The occurrence of case stretching in .45 ACP, in my experience, is so rare that I have stopped measuring case length, which is something I did when I was just starting to load pistol. I just catch them with the Chamber Checker after reloading and set them aside.

    As OT inferred, a bottle-necked cartridge, like .357 Sig or most modern rifle cartridges (.223, .308) takes headspace from a datum line on the shoulder of the case. There is room in the chamber forward of the case mouth to allow the case to stretch, and they do. I personally check the length of every single .223 or .308 round that I load and trim them carefully, because uniform case length has to be maintained to achieve peak consistency and accuracy from ammunition. (information source: NRA Firearms Fact Book, Third Edition)

    Until I read OT's post I didn't realize that .357 Sig was bottle-necked (because I have never fired a .357 Sig), but I believe that everything I wrote about rifle cartridges here probably applies to the .357 Sig, and that if you reload it you should probably check length at least every third loading. The ones that are too long will need to be trimmed. In fact, you probably should trim the whole batch if any of them measure beyond the spec. I may be way off about the frequency of checking that is needed here, let's see if somebody reads this and corrects me. It's clear that .357 Sig is a high-pressure round, since it typically runs at over twice the pressure of the .45 ACP. (information source: Hodgdon loading data website)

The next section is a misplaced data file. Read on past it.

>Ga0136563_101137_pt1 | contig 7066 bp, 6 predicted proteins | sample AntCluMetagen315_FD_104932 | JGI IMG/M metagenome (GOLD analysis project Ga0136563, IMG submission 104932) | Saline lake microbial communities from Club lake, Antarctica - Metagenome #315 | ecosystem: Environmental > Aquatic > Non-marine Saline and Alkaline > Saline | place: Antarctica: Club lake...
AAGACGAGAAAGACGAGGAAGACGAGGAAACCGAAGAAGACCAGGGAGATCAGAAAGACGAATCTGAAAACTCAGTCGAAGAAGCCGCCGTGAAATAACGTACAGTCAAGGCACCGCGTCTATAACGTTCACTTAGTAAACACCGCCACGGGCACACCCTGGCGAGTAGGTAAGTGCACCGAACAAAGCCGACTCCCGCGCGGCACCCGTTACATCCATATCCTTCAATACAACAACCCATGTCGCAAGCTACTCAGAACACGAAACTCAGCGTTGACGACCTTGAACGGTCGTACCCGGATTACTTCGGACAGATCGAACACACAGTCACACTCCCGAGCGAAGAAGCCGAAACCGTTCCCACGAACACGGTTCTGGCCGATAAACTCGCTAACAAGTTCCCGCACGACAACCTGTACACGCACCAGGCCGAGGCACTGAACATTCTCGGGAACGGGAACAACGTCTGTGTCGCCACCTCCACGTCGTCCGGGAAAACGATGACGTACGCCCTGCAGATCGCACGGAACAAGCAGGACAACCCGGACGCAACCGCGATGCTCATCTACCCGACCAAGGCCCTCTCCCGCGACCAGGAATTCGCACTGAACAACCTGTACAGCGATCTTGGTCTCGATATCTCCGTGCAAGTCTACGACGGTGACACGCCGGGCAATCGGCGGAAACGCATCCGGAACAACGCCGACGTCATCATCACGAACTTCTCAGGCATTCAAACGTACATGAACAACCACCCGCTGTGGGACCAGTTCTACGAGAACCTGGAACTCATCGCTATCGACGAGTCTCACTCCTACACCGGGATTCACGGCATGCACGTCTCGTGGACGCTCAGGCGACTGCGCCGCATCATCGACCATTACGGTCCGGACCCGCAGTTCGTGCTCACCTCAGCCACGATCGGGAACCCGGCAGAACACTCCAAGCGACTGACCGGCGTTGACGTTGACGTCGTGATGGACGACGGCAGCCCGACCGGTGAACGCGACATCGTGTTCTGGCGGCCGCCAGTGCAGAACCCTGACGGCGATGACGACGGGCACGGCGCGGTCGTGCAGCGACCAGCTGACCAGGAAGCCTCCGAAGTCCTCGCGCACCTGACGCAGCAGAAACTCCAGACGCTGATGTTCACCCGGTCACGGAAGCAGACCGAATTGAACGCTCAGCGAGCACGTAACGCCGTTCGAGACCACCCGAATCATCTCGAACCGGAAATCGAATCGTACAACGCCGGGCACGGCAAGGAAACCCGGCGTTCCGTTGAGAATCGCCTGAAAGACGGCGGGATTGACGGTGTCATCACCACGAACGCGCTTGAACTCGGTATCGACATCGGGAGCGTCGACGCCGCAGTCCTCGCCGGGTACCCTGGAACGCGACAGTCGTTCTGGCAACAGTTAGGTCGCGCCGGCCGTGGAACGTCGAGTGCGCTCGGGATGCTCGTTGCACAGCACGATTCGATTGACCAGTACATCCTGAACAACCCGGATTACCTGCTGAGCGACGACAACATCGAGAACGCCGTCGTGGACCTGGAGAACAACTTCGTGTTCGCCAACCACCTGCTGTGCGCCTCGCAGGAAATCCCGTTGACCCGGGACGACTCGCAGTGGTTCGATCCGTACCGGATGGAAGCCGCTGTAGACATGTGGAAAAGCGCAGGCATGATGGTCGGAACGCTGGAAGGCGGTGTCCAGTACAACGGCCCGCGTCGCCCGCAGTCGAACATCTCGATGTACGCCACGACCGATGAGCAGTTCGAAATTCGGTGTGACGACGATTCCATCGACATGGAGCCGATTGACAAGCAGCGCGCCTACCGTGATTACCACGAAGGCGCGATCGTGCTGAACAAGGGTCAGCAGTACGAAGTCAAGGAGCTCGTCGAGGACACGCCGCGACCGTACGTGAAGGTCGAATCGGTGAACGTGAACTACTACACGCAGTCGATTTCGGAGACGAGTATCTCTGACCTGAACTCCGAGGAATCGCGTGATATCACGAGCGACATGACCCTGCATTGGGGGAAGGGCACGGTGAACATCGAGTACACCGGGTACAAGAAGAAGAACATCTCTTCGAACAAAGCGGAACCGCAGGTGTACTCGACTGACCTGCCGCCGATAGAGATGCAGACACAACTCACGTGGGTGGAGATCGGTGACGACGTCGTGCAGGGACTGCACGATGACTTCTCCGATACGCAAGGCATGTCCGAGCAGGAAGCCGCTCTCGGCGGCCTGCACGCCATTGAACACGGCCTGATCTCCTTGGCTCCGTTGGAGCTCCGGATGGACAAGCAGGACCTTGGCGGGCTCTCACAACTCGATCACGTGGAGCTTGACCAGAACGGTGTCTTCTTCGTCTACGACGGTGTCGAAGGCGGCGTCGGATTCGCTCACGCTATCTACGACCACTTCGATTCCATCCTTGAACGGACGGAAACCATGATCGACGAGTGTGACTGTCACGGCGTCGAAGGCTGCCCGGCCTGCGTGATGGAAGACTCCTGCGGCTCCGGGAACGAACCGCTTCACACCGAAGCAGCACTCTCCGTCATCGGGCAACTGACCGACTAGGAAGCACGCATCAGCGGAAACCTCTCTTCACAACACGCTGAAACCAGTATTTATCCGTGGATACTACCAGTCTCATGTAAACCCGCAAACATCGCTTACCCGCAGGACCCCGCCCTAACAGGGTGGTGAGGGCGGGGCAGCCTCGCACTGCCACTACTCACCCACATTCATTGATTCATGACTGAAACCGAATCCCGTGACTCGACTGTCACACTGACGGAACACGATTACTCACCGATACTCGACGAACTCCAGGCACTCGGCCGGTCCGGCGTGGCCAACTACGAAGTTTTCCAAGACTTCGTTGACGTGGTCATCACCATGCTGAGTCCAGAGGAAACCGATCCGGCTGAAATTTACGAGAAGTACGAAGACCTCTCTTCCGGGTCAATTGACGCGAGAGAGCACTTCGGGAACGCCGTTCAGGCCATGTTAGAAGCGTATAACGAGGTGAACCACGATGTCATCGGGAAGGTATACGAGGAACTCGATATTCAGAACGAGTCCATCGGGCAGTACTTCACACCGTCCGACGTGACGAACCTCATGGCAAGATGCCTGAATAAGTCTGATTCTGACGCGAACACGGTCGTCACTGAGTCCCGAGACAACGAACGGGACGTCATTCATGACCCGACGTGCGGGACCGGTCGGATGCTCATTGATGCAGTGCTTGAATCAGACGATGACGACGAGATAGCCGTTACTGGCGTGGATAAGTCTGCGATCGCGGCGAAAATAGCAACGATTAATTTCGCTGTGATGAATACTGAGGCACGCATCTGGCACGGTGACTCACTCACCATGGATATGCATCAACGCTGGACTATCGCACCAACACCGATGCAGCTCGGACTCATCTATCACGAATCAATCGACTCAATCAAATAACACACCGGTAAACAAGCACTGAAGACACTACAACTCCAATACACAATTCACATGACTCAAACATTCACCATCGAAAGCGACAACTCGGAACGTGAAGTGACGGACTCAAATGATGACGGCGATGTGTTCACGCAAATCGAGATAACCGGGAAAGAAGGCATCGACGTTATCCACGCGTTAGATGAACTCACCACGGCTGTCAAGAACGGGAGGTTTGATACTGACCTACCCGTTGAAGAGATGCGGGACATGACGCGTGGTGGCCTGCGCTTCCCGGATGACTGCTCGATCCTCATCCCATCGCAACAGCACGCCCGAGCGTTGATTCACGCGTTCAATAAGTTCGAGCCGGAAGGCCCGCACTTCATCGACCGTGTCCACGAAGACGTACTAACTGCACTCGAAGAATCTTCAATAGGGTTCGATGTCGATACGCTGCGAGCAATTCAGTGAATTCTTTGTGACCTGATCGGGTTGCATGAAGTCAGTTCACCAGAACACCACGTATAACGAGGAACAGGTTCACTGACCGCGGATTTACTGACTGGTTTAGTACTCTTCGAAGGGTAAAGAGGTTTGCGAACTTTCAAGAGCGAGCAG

Purkeypilot, I expect we are throwing around some terms that are going to be new to you, don't be surprised. Allow me to recommend a couple of sources for you:


    Sierra Bullets Reloading Manual
    (5th Edition):https://www.sierrabullets.com/store/...Program-CD-Rom This is a little spendy at about $65, but it is really complete. Although the ballistics are all based on Sierra bullets, there is a lot more to this book than loading data.

    NRA Firearms Fact Book, Third Edition: this appears to be out of print but can still be bought new or used at Amazon.com. A good replacement would be the newer NRA Firearms Source Book:http://www.nrastore.com/nrastore/Pro...=PB+01548&ct=e Again, this is a bit spendy, but I would not be without a copy of this book.


    Chris
    Last edited by cohland; 11-26-2013 at 10:23 AM.
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  10. #9
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    Great info Chris, one can never be too safe when reloading.

    Purkeypilot I got this in the email box today :

    (There should be a RC reloading bundle kit at this address, let me know if it does not show that and I will check it)


    RCBS Rock Chucker Supreme Midway click here

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  11. #10
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    BTW, you can use Lee dies in a RCBS, RCBS dies in a Hornaday press, etc.

    I even think the hallowed "Blue" (Dillon, lol) will accept other makers dies ...

    I use carbide RCBS dies, although, I do have a Lee resizer that I use when needed.

    Why ?

    Cause IMO the Lee crimper does a better job than the RCBS.

    Scroll to the bottom of the flyer, there is a Lee set up there.
    Last edited by Otintx; 11-26-2013 at 12:41 PM.

    Josey Wales: When I get to likin' someone, they ain't around long.
    Lone Watie: I notice when you get to DISlikin' someone they ain't around for long neither.